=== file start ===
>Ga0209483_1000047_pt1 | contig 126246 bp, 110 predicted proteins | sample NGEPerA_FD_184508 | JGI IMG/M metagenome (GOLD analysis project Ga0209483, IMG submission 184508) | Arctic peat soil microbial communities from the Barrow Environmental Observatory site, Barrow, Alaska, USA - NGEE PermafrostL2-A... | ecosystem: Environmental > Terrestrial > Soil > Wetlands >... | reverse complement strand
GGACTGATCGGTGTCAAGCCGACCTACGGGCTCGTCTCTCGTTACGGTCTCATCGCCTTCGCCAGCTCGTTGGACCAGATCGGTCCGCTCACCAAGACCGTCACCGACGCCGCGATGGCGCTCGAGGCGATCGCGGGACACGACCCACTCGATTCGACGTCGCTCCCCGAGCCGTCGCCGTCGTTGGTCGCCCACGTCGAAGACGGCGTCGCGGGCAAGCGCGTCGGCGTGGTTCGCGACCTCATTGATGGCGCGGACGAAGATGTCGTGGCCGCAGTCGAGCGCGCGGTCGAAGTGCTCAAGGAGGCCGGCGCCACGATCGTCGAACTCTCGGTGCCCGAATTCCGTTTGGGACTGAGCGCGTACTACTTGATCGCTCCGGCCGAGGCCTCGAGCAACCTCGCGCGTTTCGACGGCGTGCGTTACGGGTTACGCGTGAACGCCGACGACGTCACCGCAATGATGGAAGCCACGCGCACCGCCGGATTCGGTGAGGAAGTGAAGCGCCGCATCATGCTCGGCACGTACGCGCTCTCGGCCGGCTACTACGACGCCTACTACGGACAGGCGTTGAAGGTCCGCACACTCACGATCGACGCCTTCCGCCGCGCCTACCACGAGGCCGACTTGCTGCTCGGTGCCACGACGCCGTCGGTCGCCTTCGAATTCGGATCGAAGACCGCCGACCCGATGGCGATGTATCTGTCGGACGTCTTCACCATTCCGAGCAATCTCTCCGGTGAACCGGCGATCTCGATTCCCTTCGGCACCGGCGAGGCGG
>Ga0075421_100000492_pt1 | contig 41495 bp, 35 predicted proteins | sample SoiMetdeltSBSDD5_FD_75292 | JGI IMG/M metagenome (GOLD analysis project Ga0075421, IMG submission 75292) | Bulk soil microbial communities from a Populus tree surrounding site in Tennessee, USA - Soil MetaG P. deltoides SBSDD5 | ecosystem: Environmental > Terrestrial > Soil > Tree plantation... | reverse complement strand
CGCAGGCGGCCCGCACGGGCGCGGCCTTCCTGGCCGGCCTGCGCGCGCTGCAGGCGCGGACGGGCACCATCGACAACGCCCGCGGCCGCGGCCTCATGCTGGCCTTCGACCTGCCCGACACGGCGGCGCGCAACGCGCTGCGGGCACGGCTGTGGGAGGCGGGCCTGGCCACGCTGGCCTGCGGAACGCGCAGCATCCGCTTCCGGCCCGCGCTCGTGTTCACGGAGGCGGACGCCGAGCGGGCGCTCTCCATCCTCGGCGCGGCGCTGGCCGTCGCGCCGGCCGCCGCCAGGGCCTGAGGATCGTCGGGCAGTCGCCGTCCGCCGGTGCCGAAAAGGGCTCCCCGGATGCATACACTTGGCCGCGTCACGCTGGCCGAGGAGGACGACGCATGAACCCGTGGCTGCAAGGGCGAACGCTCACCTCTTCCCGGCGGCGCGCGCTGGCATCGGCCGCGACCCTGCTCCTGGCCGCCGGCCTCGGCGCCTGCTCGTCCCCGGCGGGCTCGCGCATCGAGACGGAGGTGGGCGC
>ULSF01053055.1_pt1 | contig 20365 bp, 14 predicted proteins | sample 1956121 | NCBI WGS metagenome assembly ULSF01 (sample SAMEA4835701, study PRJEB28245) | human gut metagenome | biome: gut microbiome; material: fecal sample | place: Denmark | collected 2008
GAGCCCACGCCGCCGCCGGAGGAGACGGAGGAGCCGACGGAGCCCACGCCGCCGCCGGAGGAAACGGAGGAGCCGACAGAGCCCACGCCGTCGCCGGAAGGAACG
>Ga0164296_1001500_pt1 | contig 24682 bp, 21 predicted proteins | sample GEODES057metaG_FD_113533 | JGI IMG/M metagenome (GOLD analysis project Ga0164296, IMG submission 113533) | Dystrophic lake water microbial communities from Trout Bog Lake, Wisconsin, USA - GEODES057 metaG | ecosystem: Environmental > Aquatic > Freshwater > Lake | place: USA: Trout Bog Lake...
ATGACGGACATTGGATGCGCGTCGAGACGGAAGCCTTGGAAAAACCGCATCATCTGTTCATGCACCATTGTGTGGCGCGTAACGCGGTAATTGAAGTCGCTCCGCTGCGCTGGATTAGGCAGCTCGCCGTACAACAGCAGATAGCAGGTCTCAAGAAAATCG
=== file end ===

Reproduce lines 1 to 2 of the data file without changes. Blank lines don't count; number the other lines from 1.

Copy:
>Ga0209483_1000047_pt1 | contig 126246 bp, 110 predicted proteins | sample NGEPerA_FD_184508 | JGI IMG/M metagenome (GOLD analysis project Ga0209483, IMG submission 184508) | Arctic peat soil microbial communities from the Barrow Environmental Observatory site, Barrow, Alaska, USA - NGEE PermafrostL2-A... | ecosystem: Environmental > Terrestrial > Soil > Wetlands >... | reverse complement strand
GGACTGATCGGTGTCAAGCCGACCTACGGGCTCGTCTCTCGTTACGGTCTCATCGCCTTCGCCAGCTCGTTGGACCAGATCGGTCCGCTCACCAAGACCGTCACCGACGCCGCGATGGCGCTCGAGGCGATCGCGGGACACGACCCACTCGATTCGACGTCGCTCCCCGAGCCGTCGCCGTCGTTGGTCGCCCACGTCGAAGACGGCGTCGCGGGCAAGCGCGTCGGCGTGGTTCGCGACCTCATTGATGGCGCGGACGAAGATGTCGTGGCCGCAGTCGAGCGCGCGGTCGAAGTGCTCAAGGAGGCCGGCGCCACGATCGTCGAACTCTCGGTGCCCGAATTCCGTTTGGGACTGAGCGCGTACTACTTGATCGCTCCGGCCGAGGCCTCGAGCAACCTCGCGCGTTTCGACGGCGTGCGTTACGGGTTACGCGTGAACGCCGACGACGTCACCGCAATGATGGAAGCCACGCGCACCGCCGGATTCGGTGAGGAAGTGAAGCGCCGCATCATGCTCGGCACGTACGCGCTCTCGGCCGGCTACTACGACGCCTACTACGGACAGGCGTTGAAGGTCCGCACACTCACGATCGACGCCTTCCGCCGCGCCTACCACGAGGCCGACTTGCTGCTCGGTGCCACGACGCCGTCGGTCGCCTTCGAATTCGGATCGAAGACCGCCGACCCGATGGCGATGTATCTGTCGGACGTCTTCACCATTCCGAGCAATCTCTCCGGTGAACCGGCGATCTCGATTCCCTTCGGCACCGGCGAGGCGG